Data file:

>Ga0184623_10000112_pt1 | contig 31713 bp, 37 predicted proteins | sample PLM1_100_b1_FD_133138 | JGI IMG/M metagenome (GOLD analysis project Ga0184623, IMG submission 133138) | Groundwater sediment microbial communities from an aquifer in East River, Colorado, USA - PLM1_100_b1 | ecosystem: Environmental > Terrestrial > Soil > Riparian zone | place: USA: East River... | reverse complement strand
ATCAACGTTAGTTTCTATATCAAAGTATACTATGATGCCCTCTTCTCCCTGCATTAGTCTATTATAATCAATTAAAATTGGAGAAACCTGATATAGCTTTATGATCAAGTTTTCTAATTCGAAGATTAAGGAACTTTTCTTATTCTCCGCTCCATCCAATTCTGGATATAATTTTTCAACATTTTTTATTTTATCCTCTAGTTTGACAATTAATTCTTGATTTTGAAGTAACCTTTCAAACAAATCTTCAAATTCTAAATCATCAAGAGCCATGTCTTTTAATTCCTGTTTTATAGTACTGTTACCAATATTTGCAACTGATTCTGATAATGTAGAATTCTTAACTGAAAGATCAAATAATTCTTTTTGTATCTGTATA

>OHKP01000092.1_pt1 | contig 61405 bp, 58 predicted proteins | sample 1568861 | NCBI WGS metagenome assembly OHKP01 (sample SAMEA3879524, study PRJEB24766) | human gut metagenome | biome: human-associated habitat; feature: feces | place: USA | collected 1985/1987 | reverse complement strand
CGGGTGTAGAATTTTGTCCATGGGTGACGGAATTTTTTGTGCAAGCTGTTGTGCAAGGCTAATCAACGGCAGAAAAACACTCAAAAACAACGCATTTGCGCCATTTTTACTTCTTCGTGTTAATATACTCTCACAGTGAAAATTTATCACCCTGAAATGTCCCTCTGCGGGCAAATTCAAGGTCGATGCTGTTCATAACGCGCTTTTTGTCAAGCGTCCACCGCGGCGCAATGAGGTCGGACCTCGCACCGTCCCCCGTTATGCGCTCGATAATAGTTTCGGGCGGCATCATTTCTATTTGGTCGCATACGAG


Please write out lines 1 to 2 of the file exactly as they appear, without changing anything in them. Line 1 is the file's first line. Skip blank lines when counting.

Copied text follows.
>Ga0184623_10000112_pt1 | contig 31713 bp, 37 predicted proteins | sample PLM1_100_b1_FD_133138 | JGI IMG/M metagenome (GOLD analysis project Ga0184623, IMG submission 133138) | Groundwater sediment microbial communities from an aquifer in East River, Colorado, USA - PLM1_100_b1 | ecosystem: Environmental > Terrestrial > Soil > Riparian zone | place: USA: East River... | reverse complement strand
ATCAACGTTAGTTTCTATATCAAAGTATACTATGATGCCCTCTTCTCCCTGCATTAGTCTATTATAATCAATTAAAATTGGAGAAACCTGATATAGCTTTATGATCAAGTTTTCTAATTCGAAGATTAAGGAACTTTTCTTATTCTCCGCTCCATCCAATTCTGGATATAATTTTTCAACATTTTTTATTTTATCCTCTAGTTTGACAATTAATTCTTGATTTTGAAGTAACCTTTCAAACAAATCTTCAAATTCTAAATCATCAAGAGCCATGTCTTTTAATTCCTGTTTTATAGTACTGTTACCAATATTTGCAACTGATTCTGATAATGTAGAATTCTTAACTGAAAGATCAAATAATTCTTTTTGTATCTGTATA